As schools around the world start re-opening after the lockdown and after a different flavored summer break, great attention is falling on the educational environments and their suitability for the students’ current needs. However, operational scenarios are still wobbly across the country and beyond borders. Some schools are better prepared than others, yet without a doubt, all of them are doing their best to accommodate students and teachers alike back to their learning communities.
Health and security concerns are definitely the number 1 topic schools need to consider when evaluating their action plans, and unfortunately, social distancing is still dictating the order of mostly everything. For example, a safe distance between desks dictates the classroom capacity (surface vs occupancy), which if not complied with, a series of auxiliary elements jump in to save the day. From simply wearing masks to attending online classes and using plexiglass panels around each working station meant to hedge a little bit of privacy – scenarios are in risk of reaching ridiculous levels that could be avoided if the education infrastructure could benefit more of modern design guidelines.
Efficiency and effectiveness of the classrooms should be the next topic of concern. The knowledge provided together with how and where it is delivered needs to be engaging, valuable and linked to social topics of today. The purpose of all this is to help students grow critical thinking, develop problem-solving skills and focus a bit less on solely their memorizing capacity.
Long story short, it is never too late to act; and seeing the current struggles, change is needed now. We are living at high speed, passing through a digital revolution where smart gadgets teach us how to be versatile, quick and spontaneous. We are already comfortable with smart Homes and smart Working. It is about time we take a long-term strategic view on what is going on with the academic infrastructure (from primary schools all the way up to Universities) and how to make the switch towards it being smart too.
How do we define a smart Classroom?
- Flexible: Today being smart almost became a synonym to being flexible, and this applies to spaces and classrooms alike. The greatest possible amount of flexibility offers spaces the capacity to be quickly and easily adapted for use by different group sizes.
- User-centered: Modern education has taught us during the past years that the classroom little by little loses its teacher-oriented, one-point perspective and embraces more the features of a workshop. Different types of learning must be allowed their space under the guidance of a facilitator rather than the demanding position of a traditional “front” teacher. In today’s learning environments, maximum attention should be given to the pupils as learners – they must be the focus. If teachers could free themselves from their desks, opportunities for different ways of teaching and learning will be diversified.
- Multi-functional: The pandemic has so far taught all of us a valuable lesson – the more uses can a space accommodate, the better. Therefore, to be flexible is good, but not always enough, hence a smart classroom needs as well the ability to change functions. Interactive whiteboards with computer-aided teaching programs stand alongside the traditional blackboard and together with interior design elements allow classrooms to easily adjust according to different learning typologies.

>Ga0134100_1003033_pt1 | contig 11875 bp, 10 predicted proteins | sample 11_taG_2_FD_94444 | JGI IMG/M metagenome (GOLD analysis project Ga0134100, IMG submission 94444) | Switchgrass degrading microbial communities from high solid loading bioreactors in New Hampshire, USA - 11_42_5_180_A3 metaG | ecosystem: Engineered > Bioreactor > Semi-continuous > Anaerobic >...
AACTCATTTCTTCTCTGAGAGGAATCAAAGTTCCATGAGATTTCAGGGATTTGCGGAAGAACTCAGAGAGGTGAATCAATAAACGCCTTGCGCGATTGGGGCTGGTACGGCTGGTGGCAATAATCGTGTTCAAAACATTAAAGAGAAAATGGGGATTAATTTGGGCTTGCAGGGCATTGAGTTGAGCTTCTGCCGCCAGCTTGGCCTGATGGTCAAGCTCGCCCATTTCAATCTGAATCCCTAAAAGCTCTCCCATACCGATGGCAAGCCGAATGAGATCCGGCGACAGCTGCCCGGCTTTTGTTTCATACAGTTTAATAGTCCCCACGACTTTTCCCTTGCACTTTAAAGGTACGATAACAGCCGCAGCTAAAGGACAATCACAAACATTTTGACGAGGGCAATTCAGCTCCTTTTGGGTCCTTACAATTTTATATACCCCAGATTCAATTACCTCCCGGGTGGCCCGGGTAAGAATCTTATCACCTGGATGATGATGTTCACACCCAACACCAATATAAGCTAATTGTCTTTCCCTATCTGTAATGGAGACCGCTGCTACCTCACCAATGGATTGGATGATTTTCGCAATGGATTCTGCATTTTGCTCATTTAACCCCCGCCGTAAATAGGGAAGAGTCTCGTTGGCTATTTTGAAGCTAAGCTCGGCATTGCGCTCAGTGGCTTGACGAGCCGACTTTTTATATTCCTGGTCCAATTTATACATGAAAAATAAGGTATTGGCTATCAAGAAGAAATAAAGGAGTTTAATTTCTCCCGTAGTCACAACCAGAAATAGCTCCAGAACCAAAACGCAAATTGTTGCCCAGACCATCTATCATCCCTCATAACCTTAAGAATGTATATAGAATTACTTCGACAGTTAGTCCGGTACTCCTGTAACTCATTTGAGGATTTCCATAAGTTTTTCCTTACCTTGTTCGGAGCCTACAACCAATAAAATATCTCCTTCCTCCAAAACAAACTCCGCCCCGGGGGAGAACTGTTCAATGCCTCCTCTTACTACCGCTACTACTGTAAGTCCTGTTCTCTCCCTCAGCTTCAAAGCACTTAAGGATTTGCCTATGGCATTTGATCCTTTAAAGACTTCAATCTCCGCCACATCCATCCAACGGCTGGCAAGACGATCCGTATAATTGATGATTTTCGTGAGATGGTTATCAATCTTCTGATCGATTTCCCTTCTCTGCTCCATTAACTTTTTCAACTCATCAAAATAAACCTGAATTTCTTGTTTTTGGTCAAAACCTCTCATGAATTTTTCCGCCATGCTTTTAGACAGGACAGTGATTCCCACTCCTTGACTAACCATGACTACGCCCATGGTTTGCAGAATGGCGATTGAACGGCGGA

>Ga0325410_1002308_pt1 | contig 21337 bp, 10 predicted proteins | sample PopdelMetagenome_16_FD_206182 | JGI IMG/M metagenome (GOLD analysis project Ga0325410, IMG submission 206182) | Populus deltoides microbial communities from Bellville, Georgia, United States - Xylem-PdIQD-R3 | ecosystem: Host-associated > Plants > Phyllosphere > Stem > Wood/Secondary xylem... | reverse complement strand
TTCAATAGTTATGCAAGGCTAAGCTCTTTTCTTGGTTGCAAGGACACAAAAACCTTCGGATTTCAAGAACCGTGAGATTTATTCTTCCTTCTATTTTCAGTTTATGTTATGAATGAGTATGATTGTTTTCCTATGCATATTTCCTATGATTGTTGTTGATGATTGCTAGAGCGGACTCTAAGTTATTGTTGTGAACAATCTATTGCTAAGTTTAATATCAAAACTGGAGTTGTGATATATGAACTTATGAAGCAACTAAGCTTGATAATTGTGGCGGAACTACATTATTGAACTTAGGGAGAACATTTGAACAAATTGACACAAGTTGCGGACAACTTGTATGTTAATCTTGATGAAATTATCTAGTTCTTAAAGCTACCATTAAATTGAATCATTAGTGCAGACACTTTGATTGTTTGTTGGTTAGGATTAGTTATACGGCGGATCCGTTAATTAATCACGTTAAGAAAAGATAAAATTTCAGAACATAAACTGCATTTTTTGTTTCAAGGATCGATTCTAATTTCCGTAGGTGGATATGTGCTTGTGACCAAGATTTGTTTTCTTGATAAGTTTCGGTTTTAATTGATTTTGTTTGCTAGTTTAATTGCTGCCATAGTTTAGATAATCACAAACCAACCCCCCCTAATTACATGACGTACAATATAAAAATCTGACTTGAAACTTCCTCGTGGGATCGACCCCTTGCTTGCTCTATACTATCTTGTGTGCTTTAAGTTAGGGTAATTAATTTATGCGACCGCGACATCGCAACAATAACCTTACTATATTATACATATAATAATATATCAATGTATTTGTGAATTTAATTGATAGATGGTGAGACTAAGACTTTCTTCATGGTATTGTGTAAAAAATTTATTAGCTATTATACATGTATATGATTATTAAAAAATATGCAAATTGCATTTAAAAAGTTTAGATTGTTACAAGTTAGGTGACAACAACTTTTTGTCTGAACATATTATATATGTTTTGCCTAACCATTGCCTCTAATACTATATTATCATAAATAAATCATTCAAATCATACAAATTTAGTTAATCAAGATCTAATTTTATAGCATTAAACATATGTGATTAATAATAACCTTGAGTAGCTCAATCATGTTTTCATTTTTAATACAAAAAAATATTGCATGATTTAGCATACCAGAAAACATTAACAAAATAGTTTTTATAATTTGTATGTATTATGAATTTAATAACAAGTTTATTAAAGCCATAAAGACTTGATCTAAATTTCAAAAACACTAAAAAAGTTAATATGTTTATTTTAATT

Who are the smart Classrooms for?
The three main stakeholders of the smart classrooms are students, teachers and the academic institutions themselves (schools of all the range of age levels). On the other hand, the impact these have later on in time on the professional landscape and the outcome on the local communities could be easily developed as a stand-alone topic.
Read more about efficient learning environments and the third teacher here.
What are the benefits of a smart Classroom?
There are many good aspects about smart classrooms, however if we were to narrow it down to three core benefits for students and teachers alike, these would be:
- Learning outcomes
- Develop critical thinking
- Train problem-solving skills
- Nurture the curiosity and the ability to learn for a lifetime
- Willingness to perform
What do we need to achieve a smart Classroom?
“We are currently going around in a sort of a vicious circle, where no solutions are provided because there are not many places ready to implement them, and on the other hand, there are not many schools adopting smart classrooms because it is not easy to find comprehensive solutions.”
Money can indeed be sometimes an issue, but sometimes there are a lot of situations in which solutions are needed for money to be well justified. There is hope that with the crazy times we are going through and with all the challenges both public and private schools are facing today – supply will eventually meet demand and the other way around. The answers to this are without a doubt both the specialized architects for educational spaces and the open-minded school directors and owners ready to make a change.
It is no longer time for procrastinating. We, as a community, need to think more strategically and invest in long-term projects if we are aiming to prepare the new generations for success stories. The learning outcomes should focus on developing critical thinking, on training problem-solving skills and on nurturing the curiosity and the ability to keep learning, for as long as we live. Besides, despite all distractions, we need to keep boosting the willingness to perform, while our wellbeing is taken care of. The learning environments in which the new generations spend most of their day as if it were their “workspace” needs smart design solutions now. Investing in education is without a doubt the greatest revolution.
Article authored by Miruna Pavoni and originally published on Business Review.